Practice centering your meals and snacks around protein. Make it the star of the show! Protein is not only important for appetite regulation, feeling satiated, and stabilizing your blood sugar, it’s also important to support your baby’s growth.
You will also want to add complex carbohydrates such as whole grains and sprouted bread to your diet for plenty of energy. And don’t forget healthy fats, too. A quarter of an avocado or a cup of nuts is a great addition to any meal and will further help to stabilize blood sugar.
Check out some of my favorite protein, complex carb, and fat sources here!
You Got This!
Most cases of gestational diabetes can be controlled through diet and exercise. In addition to testing your own blood sugar at home, your doctor will closely monitor you to help prevent any complications. If your blood sugar remains too high, your doctor may have you add insulin injections to help manage blood sugar levels.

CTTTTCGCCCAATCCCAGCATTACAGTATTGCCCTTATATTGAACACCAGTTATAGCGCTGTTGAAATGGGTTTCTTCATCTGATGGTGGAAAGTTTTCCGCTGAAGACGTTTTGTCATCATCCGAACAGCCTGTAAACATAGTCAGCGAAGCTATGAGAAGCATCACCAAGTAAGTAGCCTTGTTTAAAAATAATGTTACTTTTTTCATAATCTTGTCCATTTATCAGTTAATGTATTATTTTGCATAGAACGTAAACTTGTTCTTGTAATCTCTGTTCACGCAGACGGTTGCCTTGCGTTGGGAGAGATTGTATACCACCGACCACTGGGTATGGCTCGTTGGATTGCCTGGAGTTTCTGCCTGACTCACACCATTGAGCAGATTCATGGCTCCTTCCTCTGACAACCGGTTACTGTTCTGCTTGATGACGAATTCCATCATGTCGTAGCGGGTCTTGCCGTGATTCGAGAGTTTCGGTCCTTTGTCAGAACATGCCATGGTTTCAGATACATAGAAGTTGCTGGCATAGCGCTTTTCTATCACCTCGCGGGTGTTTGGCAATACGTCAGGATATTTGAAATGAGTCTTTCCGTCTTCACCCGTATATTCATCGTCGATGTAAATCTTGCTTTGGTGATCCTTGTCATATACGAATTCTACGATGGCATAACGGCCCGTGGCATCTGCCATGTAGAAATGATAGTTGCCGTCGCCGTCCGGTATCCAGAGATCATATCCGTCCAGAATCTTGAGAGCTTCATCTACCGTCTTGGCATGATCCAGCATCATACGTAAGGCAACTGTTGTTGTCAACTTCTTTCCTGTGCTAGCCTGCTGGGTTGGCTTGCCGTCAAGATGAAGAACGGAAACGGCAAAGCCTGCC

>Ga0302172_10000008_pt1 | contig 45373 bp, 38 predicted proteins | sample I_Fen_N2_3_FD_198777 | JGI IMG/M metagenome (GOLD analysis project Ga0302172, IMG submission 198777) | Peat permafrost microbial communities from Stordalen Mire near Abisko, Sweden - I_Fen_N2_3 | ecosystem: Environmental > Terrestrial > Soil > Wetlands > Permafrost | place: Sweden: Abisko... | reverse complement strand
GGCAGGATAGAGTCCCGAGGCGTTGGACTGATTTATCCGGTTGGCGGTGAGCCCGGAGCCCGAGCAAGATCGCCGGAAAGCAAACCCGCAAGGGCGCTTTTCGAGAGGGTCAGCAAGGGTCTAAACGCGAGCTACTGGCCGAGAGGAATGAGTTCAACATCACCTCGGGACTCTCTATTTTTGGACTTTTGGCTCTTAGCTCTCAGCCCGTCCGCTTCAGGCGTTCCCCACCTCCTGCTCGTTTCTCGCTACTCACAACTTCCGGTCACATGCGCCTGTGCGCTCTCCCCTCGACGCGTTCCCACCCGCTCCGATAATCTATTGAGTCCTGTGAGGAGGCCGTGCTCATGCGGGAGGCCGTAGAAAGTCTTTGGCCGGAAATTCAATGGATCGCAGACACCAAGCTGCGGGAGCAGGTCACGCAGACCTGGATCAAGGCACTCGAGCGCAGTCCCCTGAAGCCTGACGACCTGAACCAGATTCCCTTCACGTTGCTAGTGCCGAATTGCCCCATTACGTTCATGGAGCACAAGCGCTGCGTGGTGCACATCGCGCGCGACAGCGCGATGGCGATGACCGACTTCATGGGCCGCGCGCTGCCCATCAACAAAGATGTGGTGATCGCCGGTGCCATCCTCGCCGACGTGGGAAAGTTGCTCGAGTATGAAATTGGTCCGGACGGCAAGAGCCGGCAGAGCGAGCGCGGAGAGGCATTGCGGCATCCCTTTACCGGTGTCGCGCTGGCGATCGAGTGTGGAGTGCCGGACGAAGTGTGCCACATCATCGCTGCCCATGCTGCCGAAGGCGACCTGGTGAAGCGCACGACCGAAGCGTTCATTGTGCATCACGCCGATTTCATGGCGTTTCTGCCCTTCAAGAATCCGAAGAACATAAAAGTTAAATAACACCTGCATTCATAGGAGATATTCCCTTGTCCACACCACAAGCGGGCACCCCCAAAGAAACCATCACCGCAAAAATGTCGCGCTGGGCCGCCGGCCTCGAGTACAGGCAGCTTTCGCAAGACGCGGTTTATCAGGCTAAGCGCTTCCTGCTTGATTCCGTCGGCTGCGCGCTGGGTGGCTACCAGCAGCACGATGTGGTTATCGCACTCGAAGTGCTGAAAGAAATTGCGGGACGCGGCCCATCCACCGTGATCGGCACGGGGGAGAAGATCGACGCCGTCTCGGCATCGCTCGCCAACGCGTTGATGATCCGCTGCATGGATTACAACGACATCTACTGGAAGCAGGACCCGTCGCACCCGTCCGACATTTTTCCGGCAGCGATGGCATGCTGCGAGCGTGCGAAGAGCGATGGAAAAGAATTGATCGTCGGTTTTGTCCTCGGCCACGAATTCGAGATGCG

It’s never too soon to get ahead of gestational diabetes by getting active and working towards healthy eating habits. Do what you can – every bit matters!
Looking to sleep better, eat a bit healthier, build a practice of self-care, or just want to feel more energetic each day? Let Shapa be your virtual coach. Shapa focuses your program based on YOUR lifestyle and YOUR goals so you can build healthy habits and achieve lasting results. Learn more about the Shapa difference.
About the author:
Sharone completed her Masters of Science in Nutrition and Education at Columbia University. Having overcome her own not-so-great relationship with food, she is passionate about helping others achieve their health and weight loss goals while finding balance. She enjoys hanging out with her two daughters, husband, giant dog, and cat, especially all together when shenanigans are involved. To learn more about scheduling a nutrition counseling session with Sharone, click here. For more tips and tricks for nutritious living, check out Sharone’s Instagram and Twitter.
Check out more of Sharone’s articles on the Shapa Blog here.